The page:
Actually, it’s the developers themselves who did this, not players. EA entered into a veritable arms race against all of gaming to prove that their games are prettier, bigger and have the superior engine. Their Battlefield series has been competing with Call of Duty by creating ever more elaborate versions of the Frostbite engine, tailoring entire experiences to tittilate you with fancy graphics, all the while losing out on sales to a game series that’s frankly pretty ugly to look at. And let’s not get into the “PC master race” nonsense, please. It’s not PC players who bragged about graphics… Read more »
BAH!
Guest
BAH!
1. Developers/publishers tend to do what customers encourage them to do. If they make no money pushing visuals over content, they’ll stop doing that. 2. Consoles have never been ahead of PC’s in terms of hardware. And while there is a lot of bullshit between the three (idiotic) loyalties in that regard, there’s also plenty of antagonism from the PC side. 3. I have never heard that PC’s are dying as a gaming platform. Not once. But you know what I have heard? That consoles are dying, and for what reason? Because their hardware is so inferior to what a… Read more »
the_madman
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the_madman
Thank God for Jim! I’ve long looked at “cinematic” games with “amazing story” and thought that the only reason it’s a game and not an animated short is because it would be laughed out of any cinema. Of course, a lot of the games I critisize that have “amazing story” only have a super-linear “amazing story” in-between all the actual game. A story’s going on around you for a bit, that you have no input in, then the game kicks in and the story stops, then when the game stops we get another nice little story bit etc… The games… Read more »
Craig
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Craig

The irony is that you can do so much more with video games then you ever can with films.

Ruben
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Ruben

And what about cinematic writing? Every year or so we hear that a game studio hired ‘hollywood writers’ to write the story for some game or another. And when these awesome writers deign to grace video games with their writing we should all rejoice, for they will show us what real writing and real stories are.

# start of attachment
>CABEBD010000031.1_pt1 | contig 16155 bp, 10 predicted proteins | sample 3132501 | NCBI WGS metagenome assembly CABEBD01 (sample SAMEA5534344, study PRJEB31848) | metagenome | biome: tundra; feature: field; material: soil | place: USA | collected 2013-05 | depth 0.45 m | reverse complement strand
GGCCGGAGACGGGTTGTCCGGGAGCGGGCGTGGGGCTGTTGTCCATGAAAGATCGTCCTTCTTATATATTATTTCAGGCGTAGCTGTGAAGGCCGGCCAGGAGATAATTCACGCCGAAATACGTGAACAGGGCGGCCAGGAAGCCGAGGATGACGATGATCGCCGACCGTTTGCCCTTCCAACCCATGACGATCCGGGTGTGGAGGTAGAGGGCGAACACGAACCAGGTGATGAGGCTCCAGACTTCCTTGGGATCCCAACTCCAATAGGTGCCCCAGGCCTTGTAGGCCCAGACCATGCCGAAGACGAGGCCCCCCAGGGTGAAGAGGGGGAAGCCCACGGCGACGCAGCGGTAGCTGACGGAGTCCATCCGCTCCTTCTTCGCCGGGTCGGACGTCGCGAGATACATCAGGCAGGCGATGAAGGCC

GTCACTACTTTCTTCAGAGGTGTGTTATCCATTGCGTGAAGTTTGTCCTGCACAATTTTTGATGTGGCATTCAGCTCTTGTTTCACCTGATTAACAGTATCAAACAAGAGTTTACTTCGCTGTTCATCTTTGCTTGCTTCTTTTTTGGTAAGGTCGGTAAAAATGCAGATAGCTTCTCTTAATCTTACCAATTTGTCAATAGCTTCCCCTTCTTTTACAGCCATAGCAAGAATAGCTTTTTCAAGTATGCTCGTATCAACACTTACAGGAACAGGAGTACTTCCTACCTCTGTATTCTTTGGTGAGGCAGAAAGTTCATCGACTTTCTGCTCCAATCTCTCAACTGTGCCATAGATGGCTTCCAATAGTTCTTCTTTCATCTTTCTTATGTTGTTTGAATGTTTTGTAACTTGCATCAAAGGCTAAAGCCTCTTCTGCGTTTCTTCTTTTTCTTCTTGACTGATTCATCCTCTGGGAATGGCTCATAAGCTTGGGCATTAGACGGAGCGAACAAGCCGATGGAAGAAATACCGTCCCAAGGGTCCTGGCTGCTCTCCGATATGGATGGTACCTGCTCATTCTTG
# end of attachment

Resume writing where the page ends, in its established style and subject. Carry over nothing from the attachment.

Yet, often times the pacing and structure feels off, for writing a story for a one and a half to two hour movie is extremely different compared to a ten to twenty hour game.

Termit
Guest
Termit

Additionally, the transfer of hollywood writers to games did produce a lot of horrible stories, since they tried to write games like movies. You just need to look at Order 1886, the story is basically cheap trash in it’s best moments. And that game sacrificed so much for a bit of weak, stereotypical charachterization and a bunch of cheap storytelling tricks.

You’re doing something wrong, if the (second) most exciting plot point only matter because the game doesn’t tell you something everyone of the mainchars knows. And said point doesn’t even matter for the story told in the game.

Saul S
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Saul S
I think that a game with even good screenwriters on-board has great potential to be horrible. Especially if they write unassisted or in isolation of the development team. As pointed out, videogames and cinema are different formats, so a screenwriter needs to adapt. Frankly, rather than Wolfgang Peterson for a complex, dramatic, fantasy experience , I would prefer Ragnar Tørnquist; rather than George A. Romero for an engaging horror, I want Sam Barlow; and despite his work on Black Ops, I want less David S. Goyer and more Hideo Kojima. Screw having someone who can write even really well thought… Read more »
The Spearman
Guest
The Spearman

Homefront! Should have been a bog standard with unique premise setpiece shooter, that happened to have the Red Dawn screenwriter attached.

Instead, it was a game where what should be a 5 minute section wastes an infuriating 45 minutes as you’re scratching your head trying to figure out WTF the writer wanted you to do in a given section. I spent close to an hour in the Church section because I couldn’t figure out which order to crouch behind sandbags in.

It was like playing a Sierra style make the wrong move and die adventure game. In 2011.

ATBro
Guest
ATBro

The problem being that they use these Hollywood writers to shoehorn a story in around the levels they have made rather than create it all in conjunction with each other, as just about all of the really great story based games have.